Survey Examines Synthetic Drug Use

journdrugalcdependWhile synthetic drugs have been on the market for several decades, especially with the psychedelics of the sixties, a different type of synthetic drug has exploded in popularity in the last few years. These drugs are designed to mimic the effects of other drugs, or at least appear to. Law enforcement has been struggling to keep up with the influx of synthetic drug use, but until a study was done by NYU, no one really knew exactly how many people are abusing the dangerous drugs and what demographic is most at risk for these types of substances.

The study, which was conducted in association with New York University’s Center for Drug Use and HIV Research (CDUHR) and published in the journal Drug and Alcohol Dependence, found that white males who were older and lived in cities were the ones who used synthetic drugs most often. There was also a very high percentage of them who had used other drugs previously or in conjunction with the synthetics.

One major problem that officials are up against is that the face of the synthetic drug market is constantly changing. Called novel psychoactive substances (NPS), the drugs are simply made up of various chemicals that can be slightly altered to create the same effect. This means that when the FDA makes a certain list of ingredients illegal, manufacturers can simply change the recipe a little bit and continue peddling their concoctions.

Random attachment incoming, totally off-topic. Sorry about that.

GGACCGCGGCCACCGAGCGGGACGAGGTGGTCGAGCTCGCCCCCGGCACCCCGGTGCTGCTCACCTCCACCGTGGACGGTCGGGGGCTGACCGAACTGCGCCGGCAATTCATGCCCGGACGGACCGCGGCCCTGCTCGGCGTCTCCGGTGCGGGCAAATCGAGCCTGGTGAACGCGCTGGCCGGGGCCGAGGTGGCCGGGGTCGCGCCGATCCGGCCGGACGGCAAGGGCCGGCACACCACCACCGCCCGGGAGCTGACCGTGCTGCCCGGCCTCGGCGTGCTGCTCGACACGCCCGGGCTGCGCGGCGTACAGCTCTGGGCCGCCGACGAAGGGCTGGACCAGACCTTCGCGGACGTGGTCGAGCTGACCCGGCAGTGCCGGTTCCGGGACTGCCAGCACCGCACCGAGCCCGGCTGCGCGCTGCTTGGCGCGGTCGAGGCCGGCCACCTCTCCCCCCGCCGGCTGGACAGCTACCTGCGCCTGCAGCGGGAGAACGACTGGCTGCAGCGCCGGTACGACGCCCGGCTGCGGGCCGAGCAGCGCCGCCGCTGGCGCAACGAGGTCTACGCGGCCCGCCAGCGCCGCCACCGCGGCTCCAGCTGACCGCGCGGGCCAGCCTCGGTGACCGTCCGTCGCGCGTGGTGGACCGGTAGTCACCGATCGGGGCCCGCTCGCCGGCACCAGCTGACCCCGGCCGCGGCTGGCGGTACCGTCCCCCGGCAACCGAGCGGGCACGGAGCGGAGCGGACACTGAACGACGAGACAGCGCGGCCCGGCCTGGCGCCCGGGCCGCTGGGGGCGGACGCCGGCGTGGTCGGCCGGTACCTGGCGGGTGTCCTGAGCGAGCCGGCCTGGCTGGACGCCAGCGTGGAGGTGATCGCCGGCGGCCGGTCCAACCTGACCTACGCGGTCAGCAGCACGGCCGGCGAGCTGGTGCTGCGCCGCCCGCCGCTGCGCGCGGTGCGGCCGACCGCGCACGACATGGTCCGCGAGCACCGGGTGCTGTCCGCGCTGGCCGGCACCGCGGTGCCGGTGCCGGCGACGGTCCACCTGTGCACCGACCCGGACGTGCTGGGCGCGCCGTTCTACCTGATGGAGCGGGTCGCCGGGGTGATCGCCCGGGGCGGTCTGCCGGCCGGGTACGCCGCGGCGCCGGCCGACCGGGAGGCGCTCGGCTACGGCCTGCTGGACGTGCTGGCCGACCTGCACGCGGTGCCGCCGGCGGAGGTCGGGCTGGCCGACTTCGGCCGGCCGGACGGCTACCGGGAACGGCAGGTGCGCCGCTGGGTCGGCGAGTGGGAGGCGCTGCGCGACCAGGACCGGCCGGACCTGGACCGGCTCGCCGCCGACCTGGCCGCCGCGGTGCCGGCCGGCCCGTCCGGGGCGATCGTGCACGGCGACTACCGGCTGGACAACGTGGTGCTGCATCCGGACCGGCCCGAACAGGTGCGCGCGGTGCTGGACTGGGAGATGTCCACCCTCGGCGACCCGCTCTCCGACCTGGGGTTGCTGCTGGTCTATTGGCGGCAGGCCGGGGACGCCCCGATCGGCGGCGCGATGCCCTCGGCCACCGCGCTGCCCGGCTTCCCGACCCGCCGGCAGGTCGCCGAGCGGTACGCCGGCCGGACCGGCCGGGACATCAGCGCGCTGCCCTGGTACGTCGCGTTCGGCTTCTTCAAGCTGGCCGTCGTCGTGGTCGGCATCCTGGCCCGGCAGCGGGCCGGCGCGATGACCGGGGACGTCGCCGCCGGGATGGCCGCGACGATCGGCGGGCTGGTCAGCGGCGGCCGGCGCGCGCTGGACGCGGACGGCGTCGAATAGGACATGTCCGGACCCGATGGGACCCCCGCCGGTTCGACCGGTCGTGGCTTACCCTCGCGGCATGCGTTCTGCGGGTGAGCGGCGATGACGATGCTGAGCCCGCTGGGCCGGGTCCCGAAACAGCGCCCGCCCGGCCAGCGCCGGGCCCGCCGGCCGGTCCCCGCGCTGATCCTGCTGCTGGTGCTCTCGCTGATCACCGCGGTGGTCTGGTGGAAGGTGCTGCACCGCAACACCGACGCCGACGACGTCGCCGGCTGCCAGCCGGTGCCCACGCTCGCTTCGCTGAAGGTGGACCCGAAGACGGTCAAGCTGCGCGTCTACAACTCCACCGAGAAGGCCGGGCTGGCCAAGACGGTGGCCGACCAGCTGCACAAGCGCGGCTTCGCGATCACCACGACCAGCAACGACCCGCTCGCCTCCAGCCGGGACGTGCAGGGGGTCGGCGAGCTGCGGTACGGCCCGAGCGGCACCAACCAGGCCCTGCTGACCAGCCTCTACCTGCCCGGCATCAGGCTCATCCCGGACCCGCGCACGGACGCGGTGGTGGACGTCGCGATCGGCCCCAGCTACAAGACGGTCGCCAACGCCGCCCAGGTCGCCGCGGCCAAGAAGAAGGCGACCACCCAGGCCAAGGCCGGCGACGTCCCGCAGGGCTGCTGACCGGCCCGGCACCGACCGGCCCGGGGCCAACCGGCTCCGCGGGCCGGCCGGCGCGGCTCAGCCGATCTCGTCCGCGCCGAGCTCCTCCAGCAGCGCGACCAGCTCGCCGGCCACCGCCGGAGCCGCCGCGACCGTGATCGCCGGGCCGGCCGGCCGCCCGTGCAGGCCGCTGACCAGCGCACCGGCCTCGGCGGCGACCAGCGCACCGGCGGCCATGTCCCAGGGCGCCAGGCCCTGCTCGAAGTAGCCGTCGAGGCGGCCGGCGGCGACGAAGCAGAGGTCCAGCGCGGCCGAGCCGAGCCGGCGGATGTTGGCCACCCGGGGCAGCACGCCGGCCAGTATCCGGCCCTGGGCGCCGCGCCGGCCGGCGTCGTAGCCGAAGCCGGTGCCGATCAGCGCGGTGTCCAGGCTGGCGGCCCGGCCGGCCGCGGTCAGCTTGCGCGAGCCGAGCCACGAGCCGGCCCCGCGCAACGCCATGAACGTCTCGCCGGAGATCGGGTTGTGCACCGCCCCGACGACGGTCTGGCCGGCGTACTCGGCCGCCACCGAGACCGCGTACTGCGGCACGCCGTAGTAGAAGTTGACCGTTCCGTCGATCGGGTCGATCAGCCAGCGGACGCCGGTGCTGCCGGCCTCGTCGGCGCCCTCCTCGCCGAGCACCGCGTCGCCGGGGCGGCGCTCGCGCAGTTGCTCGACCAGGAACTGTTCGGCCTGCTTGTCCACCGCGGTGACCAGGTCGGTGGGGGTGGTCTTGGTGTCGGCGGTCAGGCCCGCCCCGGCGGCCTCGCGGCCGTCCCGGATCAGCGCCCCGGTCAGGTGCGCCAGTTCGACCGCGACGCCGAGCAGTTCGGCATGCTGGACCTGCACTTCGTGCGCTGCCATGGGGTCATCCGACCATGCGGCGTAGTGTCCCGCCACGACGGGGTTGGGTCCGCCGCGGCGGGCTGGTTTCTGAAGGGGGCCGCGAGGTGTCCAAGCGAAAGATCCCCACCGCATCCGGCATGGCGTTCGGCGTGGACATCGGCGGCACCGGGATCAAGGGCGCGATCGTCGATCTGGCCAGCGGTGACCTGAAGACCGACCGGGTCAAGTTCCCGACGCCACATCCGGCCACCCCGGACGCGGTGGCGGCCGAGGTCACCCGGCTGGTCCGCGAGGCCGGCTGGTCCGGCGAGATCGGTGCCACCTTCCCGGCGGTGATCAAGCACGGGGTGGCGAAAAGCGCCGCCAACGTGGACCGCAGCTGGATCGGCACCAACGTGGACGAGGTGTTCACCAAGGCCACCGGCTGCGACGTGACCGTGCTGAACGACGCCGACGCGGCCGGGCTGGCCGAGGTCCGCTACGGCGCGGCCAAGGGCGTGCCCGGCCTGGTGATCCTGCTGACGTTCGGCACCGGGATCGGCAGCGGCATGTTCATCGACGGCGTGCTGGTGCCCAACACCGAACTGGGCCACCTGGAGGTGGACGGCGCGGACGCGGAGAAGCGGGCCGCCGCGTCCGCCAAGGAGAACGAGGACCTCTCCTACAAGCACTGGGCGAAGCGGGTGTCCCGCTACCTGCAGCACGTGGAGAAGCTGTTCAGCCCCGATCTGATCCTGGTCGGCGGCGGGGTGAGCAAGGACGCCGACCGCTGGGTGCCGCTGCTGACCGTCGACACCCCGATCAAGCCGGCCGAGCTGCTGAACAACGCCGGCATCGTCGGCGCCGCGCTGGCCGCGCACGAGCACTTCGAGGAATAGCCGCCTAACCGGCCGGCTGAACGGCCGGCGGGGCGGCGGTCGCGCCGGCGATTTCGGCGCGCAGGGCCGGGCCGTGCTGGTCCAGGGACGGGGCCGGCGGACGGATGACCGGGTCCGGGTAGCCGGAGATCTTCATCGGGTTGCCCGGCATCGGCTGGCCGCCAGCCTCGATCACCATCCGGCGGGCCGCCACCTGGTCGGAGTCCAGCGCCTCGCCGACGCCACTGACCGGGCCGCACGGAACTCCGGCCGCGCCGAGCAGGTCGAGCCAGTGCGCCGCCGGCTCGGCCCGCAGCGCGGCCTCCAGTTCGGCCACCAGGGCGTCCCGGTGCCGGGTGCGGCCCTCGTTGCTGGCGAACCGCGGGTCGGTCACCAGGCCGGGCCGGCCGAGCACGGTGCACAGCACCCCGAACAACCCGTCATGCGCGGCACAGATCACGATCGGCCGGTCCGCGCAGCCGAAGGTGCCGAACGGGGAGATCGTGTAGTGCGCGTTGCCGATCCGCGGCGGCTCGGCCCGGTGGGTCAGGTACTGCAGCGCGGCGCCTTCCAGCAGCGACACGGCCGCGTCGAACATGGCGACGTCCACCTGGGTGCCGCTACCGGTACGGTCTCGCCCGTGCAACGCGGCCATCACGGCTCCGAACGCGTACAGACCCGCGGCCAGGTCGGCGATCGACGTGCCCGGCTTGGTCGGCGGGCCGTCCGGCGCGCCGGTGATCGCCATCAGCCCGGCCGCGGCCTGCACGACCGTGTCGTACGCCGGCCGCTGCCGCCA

“Hundreds of new psychoactive drugs have come out in recent years and some of them can be very dangerous. We need health surveys to ask about use of new drugs, in addition to traditional drugs such as marijuana and cocaine, in order to quickly pick up on potential drug epidemics,” explained Joseph J. Palamar, one of the researchers on the study.

This specific study was designed to determine how many of the available synthetic drugs were actually being abused. There were a total of 57 different drugs listed in the survey; however researchers believe that there were many more that were left off the list. Palamar and his colleagues also believe that the overall use of these synthetic drugs is actually under reported.

Mike Loverde

As a Certified Intervention Professional (CIP), member of NAATP, NAADAC, and accredited by the Pennsylvania Certification Board, Mike Loverde knows first-hand what it’s like to live life with addiction. By overcoming it, he had a calling to work with others who struggle with drug and alcohol addictions—the people who use and the families who feel helpless watching them decay.

With thousands of interventions across the United States done and many more to come, Loverde continues to own the intervention space, since 2005, by working with medical doctors, psychiatrists, psychologists and others who need expert assistance for their patients who need intervention. To further his impact on behavioral health and maximize intervention effectiveness, Loverde is near completion of a Masters in Addiction Studies (MHS) accreditation, as well as a Licensed Independent Substance Abuse Counselor (LISAC), and is committed to attaining the designation of a Licensed Professional Counselor (LPC).

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